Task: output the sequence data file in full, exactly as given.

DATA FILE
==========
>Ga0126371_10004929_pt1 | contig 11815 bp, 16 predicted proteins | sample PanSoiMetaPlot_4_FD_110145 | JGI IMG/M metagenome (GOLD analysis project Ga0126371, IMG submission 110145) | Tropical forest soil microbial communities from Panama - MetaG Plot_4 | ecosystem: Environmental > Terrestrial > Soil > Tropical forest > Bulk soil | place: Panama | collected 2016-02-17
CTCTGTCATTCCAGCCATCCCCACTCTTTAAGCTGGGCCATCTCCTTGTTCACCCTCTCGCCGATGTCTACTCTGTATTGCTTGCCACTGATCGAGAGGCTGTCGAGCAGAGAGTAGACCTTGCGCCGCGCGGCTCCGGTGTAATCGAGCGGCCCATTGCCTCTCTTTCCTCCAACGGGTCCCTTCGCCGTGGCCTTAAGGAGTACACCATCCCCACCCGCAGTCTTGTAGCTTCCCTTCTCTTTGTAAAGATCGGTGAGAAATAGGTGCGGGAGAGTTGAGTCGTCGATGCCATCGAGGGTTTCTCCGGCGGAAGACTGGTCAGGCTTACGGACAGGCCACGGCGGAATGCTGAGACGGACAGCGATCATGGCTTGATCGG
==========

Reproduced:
>Ga0126371_10004929_pt1 | contig 11815 bp, 16 predicted proteins | sample PanSoiMetaPlot_4_FD_110145 | JGI IMG/M metagenome (GOLD analysis project Ga0126371, IMG submission 110145) | Tropical forest soil microbial communities from Panama - MetaG Plot_4 | ecosystem: Environmental > Terrestrial > Soil > Tropical forest > Bulk soil | place: Panama | collected 2016-02-17
CTCTGTCATTCCAGCCATCCCCACTCTTTAAGCTGGGCCATCTCCTTGTTCACCCTCTCGCCGATGTCTACTCTGTATTGCTTGCCACTGATCGAGAGGCTGTCGAGCAGAGAGTAGACCTTGCGCCGCGCGGCTCCGGTGTAATCGAGCGGCCCATTGCCTCTCTTTCCTCCAACGGGTCCCTTCGCCGTGGCCTTAAGGAGTACACCATCCCCACCCGCAGTCTTGTAGCTTCCCTTCTCTTTGTAAAGATCGGTGAGAAATAGGTGCGGGAGAGTTGAGTCGTCGATGCCATCGAGGGTTTCTCCGGCGGAAGACTGGTCAGGCTTACGGACAGGCCACGGCGGAATGCTGAGACGGACAGCGATCATGGCTTGATCGG